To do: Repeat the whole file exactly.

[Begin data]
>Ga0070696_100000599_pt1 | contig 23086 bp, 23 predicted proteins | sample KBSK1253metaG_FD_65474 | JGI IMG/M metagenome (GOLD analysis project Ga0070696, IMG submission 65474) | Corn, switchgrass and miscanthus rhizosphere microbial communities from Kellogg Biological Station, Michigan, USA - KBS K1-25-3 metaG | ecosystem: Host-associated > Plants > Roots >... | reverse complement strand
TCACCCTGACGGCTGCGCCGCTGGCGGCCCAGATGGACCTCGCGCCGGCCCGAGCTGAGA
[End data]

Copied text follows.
>Ga0070696_100000599_pt1 | contig 23086 bp, 23 predicted proteins | sample KBSK1253metaG_FD_65474 | JGI IMG/M metagenome (GOLD analysis project Ga0070696, IMG submission 65474) | Corn, switchgrass and miscanthus rhizosphere microbial communities from Kellogg Biological Station, Michigan, USA - KBS K1-25-3 metaG | ecosystem: Host-associated > Plants > Roots >... | reverse complement strand
TCACCCTGACGGCTGCGCCGCTGGCGGCCCAGATGGACCTCGCGCCGGCCCGAGCTGAGA